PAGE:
Obama vs. Banks

Tuesday, May 25, 2010

John Heilemann, national political columnist for New York Magazine and co-author of Game Change: Obama and the Clintons, McCain and Palin, and the Race of a Lifetime (Harper, 2010), talks about the politics of financial reform and other current news.

Comments [12]

Eugenia Renskoff from Brooklyn

Hello, Braian, I have no problem with people being rich, but it is very true that Wall Street can be very greedy a lot of the time. It is not fair, especially in a country such as the United States, that a person such as myself who lost her home to foreclosure cannot get her money back as well as justice. There has to be a better answer, a better way. Eugenia Renskoff

May. 25 2010 03:55 PM
Taher from Croton on Hudson

amalgam from Manhattan by day, NJ by night
There is always hope. Thanks.

May. 25 2010 10:52 AM
amalgam from Manhattan by day, NJ by night

Taher - Excellent call on David Harvey. Good luck trying to get WNYC (or any mainstream) to bring on a geographer/economist to provide a Marxist analysis of the globalized economy.

You're right, though, people need to be more aware of the spatial and material analysis of global capital and its effects and limitations.

May. 25 2010 10:50 AM
Taher from Croton on Hudson

Brian needs to bring David Harvey on the show. David Harvey might gave us a larger view as to the meaning of what happened and is happening on Wall Street.
Rather then just another view from a mirror reflecting another mirror.
For those who are interested check out:

May. 25 2010 10:29 AM
Nate Bowman

Regarding the financial firms paying back their loans:

When will someone ask how they got the money to pay back the loans?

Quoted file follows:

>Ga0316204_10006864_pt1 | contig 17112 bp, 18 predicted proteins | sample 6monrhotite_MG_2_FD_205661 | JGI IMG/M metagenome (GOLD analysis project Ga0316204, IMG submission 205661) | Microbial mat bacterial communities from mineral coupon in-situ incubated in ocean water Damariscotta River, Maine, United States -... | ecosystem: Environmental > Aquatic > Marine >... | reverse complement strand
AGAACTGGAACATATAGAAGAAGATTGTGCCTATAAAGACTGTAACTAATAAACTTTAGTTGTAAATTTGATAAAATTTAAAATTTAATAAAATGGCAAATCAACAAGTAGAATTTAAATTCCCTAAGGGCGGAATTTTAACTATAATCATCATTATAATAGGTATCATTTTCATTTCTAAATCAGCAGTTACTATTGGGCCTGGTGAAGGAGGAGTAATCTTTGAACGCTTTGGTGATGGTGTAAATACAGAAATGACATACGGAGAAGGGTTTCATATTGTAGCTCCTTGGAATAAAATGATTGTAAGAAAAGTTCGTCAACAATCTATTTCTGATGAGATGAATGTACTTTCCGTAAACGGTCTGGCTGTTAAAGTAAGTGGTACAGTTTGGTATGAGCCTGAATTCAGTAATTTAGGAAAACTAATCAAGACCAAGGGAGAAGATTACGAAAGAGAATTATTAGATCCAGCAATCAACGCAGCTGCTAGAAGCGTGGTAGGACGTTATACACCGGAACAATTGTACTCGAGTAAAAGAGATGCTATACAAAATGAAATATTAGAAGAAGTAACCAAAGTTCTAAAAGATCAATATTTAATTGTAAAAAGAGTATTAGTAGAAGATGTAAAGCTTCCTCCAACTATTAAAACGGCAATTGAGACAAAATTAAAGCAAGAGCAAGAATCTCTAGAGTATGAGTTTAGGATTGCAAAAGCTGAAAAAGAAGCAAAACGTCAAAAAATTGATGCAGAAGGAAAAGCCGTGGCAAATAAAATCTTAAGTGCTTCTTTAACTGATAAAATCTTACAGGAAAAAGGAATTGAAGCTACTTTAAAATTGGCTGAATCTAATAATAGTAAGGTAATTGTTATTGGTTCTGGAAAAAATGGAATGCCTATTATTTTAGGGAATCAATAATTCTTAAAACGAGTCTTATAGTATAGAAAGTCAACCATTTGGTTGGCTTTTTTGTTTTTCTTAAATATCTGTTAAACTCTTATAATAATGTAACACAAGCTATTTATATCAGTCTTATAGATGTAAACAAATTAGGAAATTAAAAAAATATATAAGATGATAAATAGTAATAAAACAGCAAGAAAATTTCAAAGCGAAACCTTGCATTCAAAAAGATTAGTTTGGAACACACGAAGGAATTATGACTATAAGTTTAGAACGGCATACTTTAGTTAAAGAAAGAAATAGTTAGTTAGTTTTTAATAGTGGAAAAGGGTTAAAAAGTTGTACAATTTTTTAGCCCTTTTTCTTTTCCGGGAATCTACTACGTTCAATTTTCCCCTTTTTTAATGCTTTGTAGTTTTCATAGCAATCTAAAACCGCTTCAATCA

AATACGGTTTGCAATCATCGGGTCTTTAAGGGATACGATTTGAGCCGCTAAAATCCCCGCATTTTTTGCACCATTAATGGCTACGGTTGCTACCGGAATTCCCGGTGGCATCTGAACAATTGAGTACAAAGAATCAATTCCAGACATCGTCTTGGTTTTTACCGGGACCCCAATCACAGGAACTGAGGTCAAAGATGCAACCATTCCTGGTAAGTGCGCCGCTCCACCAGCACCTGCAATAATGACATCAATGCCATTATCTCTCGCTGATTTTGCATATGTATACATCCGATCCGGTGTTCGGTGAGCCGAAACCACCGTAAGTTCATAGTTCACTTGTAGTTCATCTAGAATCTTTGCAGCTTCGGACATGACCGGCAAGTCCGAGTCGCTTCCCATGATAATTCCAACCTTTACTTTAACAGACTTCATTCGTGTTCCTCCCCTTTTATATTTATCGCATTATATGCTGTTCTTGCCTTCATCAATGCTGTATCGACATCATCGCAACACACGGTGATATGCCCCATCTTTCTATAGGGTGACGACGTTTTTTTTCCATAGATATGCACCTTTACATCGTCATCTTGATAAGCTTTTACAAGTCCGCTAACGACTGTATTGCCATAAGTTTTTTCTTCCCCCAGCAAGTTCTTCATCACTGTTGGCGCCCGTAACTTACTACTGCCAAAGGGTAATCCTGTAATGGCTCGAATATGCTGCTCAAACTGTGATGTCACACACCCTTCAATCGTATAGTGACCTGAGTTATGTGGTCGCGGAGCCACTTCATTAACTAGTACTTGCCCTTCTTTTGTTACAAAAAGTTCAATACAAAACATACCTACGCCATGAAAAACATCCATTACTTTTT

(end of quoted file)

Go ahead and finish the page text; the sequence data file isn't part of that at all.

How much of it was from borrowing from the Fed basically for free and then investing in government bonds, thus having the taxpayers pay back their loans.

May. 25 2010 10:24 AM
Nate Bowman

The rhetoric about coming down on the financial industry is just that. If I made that kind of money, I would be willing to be called names by anyone that wanted to.

The proof will be on how sharp the teeth of the proposed and then passed legislation will be.

May. 25 2010 10:22 AM
JT from NY

Wall Street's behavior over the past few years has really soured my opinion of everyone that works there. My wife and I recently discussed how that is one area we would never want our children to work. No matter how good a person you are it seems that a Wall Street makes you only think about winning and making money at any cost. That's not the way we want our children to be.

May. 25 2010 10:22 AM

I dare this guest to give 1 substantive example of how Obama is trying to change Wall Street.

Let's not rewrite history.

May. 25 2010 10:20 AM
Henry from Katonah

Mars ? Why do people in the financial sector not realize that they are parasites of the economy ? Heilemann is talking a lot of sense today.
I know this is a "shadow" Wall St. question , but since the name of Soros came up ... Why has that tax loophole where hedge fund manager are taxed at 18% ( lower than their secretary's rates , as Soros has said )?

May. 25 2010 10:20 AM

This is SO sweeping. Surely there is some nuance in their positions. Can't he take this apart a LITTLE bit?

May. 25 2010 10:19 AM
amalgam from Manhattan by day, NJ by night

Regardless of Obama's outward rejection of Wall St., every American president in the modern era MUST accept big finance-[multinational] corporate funding and influence to get accepted, particularly as unions clout has severely declined.

The fact is that big finance, especially, has had an outsized share of the USA's wealth and ANY crimping of their profits is unacceptable. They are truly greedy.

May. 25 2010 10:15 AM

a quick review of history shows us the wealthy always get their way.

May. 25 2010 10:10 AM

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